It's hard to believe, but the Short Run Comix & Arts Festival is coming up in a few short weeks, on November 9th. As always, the festival will feature an array of exciting young artists from all over the world. A while back, I interviewed Jasiyot Hans Singh about his amazing poster for the Festival, and this week I exchanged emails with an amazing German cartoonist named Jul Gordon about her work and what she hopes to experience at her first Short Run. Gordon is charming and candid about her process and goals, and if you have any tips on Twin Peaks attractions, be sure to hit her up at the festival.
We're looking forward to seeing your work at Short Run! How did you get connected with the show?
Last January, I was one of the incredibly lucky 15 invited comic artists to Pierre Feuille Ciseaux near Angouleme, France. It is a comic residency - 15 artists draw a cooperative comic together for a week at a huge table at a lovely place in the countryside and present it at the Festival International de la Bande Dessinee in Angouleme afterwards.
It's organized by the Association CHIFOUMI. I met Anders Nilsen there — he was organizer and also artists in some of the past PFC meetings, and took part as an artist this time. He recommended my work to Kelly Froh of the Short Run Festival.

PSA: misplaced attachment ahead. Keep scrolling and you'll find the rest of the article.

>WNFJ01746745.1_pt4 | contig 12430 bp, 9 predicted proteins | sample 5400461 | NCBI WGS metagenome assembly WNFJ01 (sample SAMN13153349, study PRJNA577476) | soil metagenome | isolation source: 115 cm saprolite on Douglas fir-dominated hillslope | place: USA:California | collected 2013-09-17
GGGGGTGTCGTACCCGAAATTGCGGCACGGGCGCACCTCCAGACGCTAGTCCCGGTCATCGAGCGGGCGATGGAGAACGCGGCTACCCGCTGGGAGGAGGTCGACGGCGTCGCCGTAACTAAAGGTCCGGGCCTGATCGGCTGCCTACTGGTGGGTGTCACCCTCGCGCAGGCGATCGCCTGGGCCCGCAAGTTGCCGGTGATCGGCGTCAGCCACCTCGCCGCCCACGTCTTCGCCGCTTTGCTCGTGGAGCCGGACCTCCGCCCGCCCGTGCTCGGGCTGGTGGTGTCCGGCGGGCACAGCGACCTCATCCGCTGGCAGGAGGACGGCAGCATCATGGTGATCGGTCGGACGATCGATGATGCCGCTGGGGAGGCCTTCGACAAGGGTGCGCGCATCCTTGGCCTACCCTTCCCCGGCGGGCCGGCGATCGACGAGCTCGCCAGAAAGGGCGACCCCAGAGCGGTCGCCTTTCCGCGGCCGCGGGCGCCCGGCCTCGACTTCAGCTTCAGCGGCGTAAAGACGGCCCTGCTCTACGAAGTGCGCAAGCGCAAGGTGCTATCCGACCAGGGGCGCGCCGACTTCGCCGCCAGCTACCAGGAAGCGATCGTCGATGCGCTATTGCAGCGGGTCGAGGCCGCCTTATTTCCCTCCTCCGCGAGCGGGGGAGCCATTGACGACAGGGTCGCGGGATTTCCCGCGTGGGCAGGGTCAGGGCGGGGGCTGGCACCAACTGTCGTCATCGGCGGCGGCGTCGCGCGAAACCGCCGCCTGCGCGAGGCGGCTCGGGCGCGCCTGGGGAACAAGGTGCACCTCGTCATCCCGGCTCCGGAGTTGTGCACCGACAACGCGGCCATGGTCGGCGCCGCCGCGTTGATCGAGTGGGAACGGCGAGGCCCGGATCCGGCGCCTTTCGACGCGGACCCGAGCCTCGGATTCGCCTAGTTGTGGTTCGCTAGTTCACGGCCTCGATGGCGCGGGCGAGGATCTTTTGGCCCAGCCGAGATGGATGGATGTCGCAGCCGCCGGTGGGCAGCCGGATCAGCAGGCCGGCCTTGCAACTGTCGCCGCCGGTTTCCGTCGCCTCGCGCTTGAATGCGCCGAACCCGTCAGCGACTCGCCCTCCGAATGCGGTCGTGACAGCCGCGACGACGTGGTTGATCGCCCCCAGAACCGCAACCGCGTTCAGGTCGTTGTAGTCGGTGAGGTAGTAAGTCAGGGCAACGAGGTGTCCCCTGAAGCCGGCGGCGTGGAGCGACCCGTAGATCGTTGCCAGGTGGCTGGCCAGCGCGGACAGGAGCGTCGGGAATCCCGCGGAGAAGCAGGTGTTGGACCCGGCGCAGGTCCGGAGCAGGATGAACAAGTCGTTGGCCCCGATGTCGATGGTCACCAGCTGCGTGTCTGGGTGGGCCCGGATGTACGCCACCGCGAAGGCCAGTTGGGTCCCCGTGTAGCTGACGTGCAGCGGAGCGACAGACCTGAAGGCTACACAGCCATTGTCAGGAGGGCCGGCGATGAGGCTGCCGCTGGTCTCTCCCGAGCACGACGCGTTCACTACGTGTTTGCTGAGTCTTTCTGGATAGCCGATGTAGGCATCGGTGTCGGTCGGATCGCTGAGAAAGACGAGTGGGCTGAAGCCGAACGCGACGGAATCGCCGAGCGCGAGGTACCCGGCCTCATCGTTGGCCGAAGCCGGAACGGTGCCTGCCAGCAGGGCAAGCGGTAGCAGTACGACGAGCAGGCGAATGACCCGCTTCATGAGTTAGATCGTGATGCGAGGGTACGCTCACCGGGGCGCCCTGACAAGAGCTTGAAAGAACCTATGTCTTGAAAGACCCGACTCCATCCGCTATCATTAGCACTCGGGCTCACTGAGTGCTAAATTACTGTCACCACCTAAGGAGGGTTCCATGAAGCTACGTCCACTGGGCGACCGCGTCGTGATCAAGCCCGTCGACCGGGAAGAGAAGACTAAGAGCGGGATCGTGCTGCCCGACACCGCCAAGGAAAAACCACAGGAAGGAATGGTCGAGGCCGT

Have you been to Seattle before? If no, do you have any expectations of the city or hopes for your trip?
I have never been to Seattle before.
I love Twin Peaks and therefore I'm very exited about the invitation of the Festival to do a "Twin Peaks Road Trip“ on Sunday.
If I could stay longer, I would love to visit the National Parks for several days - or follow recommendations for beautiful places outside the city - but unfortunately, I can only stay for the time of the festival.
I hope I will meet someone who knows about interesting exhibitions or spots in the city. As the Festival organizers have been very friendly and helpful so far, I think I have a good chance.
Are there any artists you're excited to meet at the show?
I recently discovered Jasjyot Singh Hans's *Big Girls Book" at the Comic Festival in Hamburg, Germany. It's so cool and strangely drawn.
Generally I'm looking forward to discover lots of artists and publishers at the festival. And of course I am happy to meet Anders Nilsen again.